[Haskell-cafe] Re: Monads aren't evil
bugfact at gmail.com
Sat Jan 10 15:19:58 EST 2009
> For example, which of these is easier to read?
> f,g :: Int -> [Int]
> h1 :: Int -> [Int]
> h1 x = do
> fx <- f x
> gx <- g x
> return (fx + gx)
> h2 :: Int -> [Int]
> h2 x = (+) <$> f x <*> g x
> h3 :: Int -> [Int]
> h3 x = f x + g x -- not legal, of course, but wouldn't it be nice if it
Yes, all that lifting is something that takes away lot of the beauty and
simplicity of Haskell, but as far as my limited knowledge goes, I don't
think this problem is easily solved :)
Anyway, for your particular example, for newbies I guess the clearest would
h0 x = [ fx+gx | fx <- f x, gx <- g x ]
since one must recognize that a list monad exists and what it does...
Now, for binary operators, Thomas Davie made a nice pair of combinators on
Hackage (InfixApplicative) that would allow this to become:
h3 x = f x <^(+)^> g x
But in general, I guess you have a good point...
> Of course this raises problems of order of evaluation, etc, but as
> long as such things were well-defined, that seems fine. If you want
> finer control, you can always go back to more verbose syntax. These
> cases are dominated by the cases where you simply don't care!
> This said, I don't want to sound overly negative; all of this pain is
> *worth* the correctness guarantees that I get when writing in Haskell.
> I just wish I could get the same guarantees with less pain!
> -- ryan
> 2009/1/10 Peter Verswyvelen < bugfact at gmail.com>:
> > Related to this issue, I have a question here.
> > I might be wrong, but it seems to me that some Haskellers don't like
> > writing monads (with do notation) or arrows (with proc sugar) because of
> > fact they have to abandon the typical applicative syntax, which is so
> > to the beautiful lambda calculus core. Or is it maybe because some people
> > choose monads were the less linear applicative style could be used
> > so the choice of monads is not always appropriate.
> > Haskell is full of little hardcoded syntax extensions: list notation
> > syntactic, list comprehensions, and even operator precedence that reduces
> > the need for parentheses, etc...
> > Of course IMHO the syntactic sugar is needed, e.g. a Yampa game written
> > without the arrows syntax would be incomprehensible for the average
> > programmer. But one could claim that this syntactic sugar hides what is
> > really going on under the hood, so for newcomers these extensions might
> > it harder. It could also feel like a hack, a failure to keep things as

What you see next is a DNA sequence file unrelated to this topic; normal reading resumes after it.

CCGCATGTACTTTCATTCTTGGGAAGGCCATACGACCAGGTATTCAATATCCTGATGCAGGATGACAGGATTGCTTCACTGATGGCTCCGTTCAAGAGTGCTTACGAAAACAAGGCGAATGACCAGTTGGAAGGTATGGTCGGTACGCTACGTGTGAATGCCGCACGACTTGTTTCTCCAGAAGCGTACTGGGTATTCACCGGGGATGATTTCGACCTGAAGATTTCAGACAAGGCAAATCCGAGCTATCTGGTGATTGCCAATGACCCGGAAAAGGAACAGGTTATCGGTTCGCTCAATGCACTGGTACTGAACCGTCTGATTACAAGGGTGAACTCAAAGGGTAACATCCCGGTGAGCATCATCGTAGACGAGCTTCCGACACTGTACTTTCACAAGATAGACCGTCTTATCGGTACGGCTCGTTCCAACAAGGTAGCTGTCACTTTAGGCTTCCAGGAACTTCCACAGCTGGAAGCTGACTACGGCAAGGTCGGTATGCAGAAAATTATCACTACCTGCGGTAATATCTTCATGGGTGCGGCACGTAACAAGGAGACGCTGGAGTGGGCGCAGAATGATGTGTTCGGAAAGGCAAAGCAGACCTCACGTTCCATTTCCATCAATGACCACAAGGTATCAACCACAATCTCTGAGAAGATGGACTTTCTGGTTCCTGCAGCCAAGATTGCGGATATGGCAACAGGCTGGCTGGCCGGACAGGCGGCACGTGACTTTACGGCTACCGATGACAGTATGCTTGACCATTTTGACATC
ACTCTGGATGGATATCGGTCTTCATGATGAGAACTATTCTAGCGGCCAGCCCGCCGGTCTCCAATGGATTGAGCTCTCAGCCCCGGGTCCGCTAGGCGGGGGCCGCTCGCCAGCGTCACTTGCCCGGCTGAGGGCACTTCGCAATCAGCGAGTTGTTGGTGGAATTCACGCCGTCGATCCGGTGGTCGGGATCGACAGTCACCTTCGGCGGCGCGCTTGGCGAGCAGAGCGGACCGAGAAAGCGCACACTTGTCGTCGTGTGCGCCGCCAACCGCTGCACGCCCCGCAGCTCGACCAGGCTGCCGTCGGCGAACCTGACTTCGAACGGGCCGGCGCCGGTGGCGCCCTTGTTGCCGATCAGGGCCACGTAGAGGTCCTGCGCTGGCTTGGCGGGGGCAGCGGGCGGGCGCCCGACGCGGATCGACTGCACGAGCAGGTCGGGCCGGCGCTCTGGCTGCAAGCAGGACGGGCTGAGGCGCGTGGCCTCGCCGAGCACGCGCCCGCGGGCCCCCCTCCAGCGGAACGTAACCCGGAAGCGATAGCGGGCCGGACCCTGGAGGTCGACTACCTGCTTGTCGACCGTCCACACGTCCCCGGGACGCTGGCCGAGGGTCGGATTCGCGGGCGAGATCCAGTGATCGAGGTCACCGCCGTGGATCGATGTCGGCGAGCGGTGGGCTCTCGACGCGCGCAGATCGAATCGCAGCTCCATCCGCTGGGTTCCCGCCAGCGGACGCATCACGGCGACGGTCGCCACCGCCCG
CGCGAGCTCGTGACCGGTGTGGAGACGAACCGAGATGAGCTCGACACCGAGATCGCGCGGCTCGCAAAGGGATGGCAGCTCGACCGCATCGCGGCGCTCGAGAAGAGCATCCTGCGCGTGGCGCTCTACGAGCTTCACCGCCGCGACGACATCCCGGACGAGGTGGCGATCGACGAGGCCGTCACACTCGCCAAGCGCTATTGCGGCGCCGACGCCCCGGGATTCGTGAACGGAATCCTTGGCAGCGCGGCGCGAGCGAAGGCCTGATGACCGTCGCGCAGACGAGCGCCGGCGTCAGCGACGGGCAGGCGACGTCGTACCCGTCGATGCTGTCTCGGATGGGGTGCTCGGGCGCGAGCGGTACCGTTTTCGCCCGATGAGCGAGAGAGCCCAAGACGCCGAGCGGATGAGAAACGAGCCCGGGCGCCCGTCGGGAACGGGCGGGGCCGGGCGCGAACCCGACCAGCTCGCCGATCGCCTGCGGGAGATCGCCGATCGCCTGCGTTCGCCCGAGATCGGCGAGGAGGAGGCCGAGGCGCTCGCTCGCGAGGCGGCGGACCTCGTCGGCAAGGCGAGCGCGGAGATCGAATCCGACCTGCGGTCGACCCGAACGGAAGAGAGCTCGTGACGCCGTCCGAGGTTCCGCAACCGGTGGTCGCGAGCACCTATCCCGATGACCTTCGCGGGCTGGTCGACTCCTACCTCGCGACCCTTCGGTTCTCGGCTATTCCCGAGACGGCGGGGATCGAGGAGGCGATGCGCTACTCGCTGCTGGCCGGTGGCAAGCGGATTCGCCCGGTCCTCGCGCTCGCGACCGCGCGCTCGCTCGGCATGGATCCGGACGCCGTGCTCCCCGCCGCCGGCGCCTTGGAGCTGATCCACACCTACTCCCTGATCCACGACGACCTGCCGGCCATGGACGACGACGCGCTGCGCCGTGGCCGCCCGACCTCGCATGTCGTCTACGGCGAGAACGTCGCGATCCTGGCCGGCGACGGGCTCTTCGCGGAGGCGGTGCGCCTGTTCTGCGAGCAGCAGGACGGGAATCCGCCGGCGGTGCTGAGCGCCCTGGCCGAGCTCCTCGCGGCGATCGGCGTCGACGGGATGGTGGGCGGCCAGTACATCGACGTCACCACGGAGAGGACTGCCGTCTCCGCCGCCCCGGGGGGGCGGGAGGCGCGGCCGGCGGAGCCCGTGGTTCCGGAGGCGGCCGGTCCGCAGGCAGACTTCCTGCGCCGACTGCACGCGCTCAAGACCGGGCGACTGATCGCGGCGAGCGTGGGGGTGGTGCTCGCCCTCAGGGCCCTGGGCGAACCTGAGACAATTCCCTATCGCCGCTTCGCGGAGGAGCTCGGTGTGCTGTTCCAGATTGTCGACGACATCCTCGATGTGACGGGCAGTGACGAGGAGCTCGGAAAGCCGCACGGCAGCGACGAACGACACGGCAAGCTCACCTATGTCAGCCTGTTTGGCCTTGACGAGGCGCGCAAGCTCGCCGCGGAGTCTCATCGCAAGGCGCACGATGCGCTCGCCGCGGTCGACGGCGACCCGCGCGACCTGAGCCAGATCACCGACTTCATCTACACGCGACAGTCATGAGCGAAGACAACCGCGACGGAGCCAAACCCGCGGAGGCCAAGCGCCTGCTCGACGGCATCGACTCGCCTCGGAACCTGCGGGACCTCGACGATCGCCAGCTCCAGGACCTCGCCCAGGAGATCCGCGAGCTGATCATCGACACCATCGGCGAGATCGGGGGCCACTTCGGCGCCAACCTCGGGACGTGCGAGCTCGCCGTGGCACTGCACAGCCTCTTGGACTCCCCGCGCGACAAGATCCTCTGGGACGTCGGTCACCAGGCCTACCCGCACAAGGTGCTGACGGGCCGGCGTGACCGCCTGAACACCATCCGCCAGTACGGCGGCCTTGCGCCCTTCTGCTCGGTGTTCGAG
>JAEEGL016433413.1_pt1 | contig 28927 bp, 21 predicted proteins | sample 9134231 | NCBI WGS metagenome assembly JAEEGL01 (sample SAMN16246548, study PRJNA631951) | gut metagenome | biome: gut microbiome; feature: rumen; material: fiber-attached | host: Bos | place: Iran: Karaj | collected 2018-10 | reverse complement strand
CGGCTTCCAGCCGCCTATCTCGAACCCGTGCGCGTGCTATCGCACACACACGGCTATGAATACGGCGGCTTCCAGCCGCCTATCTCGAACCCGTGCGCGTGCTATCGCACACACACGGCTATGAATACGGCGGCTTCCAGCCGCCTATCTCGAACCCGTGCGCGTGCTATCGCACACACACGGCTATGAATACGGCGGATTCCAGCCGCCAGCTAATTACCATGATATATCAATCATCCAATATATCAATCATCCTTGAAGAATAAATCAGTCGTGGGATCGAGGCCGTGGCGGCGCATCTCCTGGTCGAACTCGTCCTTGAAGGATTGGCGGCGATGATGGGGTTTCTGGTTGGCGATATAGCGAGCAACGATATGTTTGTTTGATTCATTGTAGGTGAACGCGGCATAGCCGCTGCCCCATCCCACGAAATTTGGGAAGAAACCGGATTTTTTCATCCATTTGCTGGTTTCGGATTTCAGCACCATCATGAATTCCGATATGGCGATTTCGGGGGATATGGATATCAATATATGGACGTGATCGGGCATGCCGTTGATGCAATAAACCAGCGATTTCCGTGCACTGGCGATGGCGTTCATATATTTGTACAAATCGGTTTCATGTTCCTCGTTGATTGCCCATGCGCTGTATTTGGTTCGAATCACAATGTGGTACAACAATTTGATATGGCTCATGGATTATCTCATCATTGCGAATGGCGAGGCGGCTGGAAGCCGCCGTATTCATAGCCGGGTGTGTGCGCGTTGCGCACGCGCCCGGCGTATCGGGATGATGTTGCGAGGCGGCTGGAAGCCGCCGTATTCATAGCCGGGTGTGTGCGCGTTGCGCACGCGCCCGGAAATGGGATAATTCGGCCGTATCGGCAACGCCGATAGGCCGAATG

> > simple as possible yet elegant.
> > Some people I talked with like that about the Scheme/ & LISP languages:
> > syntax remains ultimately close to the core, with very little hardcoded
> > syntactic extensions. And when one wants to add syntactic extensions, one
> > uses syntactic macros.
> > I'm not sure what others feel about the hardcoded syntax extensions in
> > Haskell...
> > Personally I'm not that much of a purist, I'm an old school hacker that
> > mainly needs to get the job done. I like the syntax extensions in Haskell
> > (and even C#/F# ;) because they let me write code shorter and clearer...
> > On Fri, Jan 9, 2009 at 4:07 AM, Neal Alexander <wqeqweuqy at hotmail.com>
> > wrote:
> >> Ertugrul Soeylemez wrote:
> >>> Hello fellow Haskellers,
> >>> When I read questions from Haskell beginners, it somehow seems like
> >>> try to avoid monads and view them as a last resort, if there is no easy
> >>> non-monadic way. I'm really sure that the cause for this is that most
> >>> tutorials deal with monads very sparingly and mostly in the context of
> >>> input/output. Also usually monads are associated with the do-notation,
> >>> which makes them appear even more special, although there is really
> >>> nothing special about them.
> >> Yea, i was the same way when i started learning Haskell. I understood
> >> Monads worked, and what the motivation was for them, but not why i would
> >> want to restructure code to use them in specific instances.
> >> "Why should i care about monads when i can use Arrows or (.)" was also a
> >> factor.
> >> Its kinda like getting advice from an adult as a child. You have no
> >> particular reason to distrust the advice, but the value of it doesn't
> set in
> >> until something happens to you first hand to verify it.
> >> For me the turning point was writing some code that needed to handle
> >> running code locally/remotely in a transparent manner.
> >> Maybe having a list of real-world usage scenarios or exercises on the
> >> may help.
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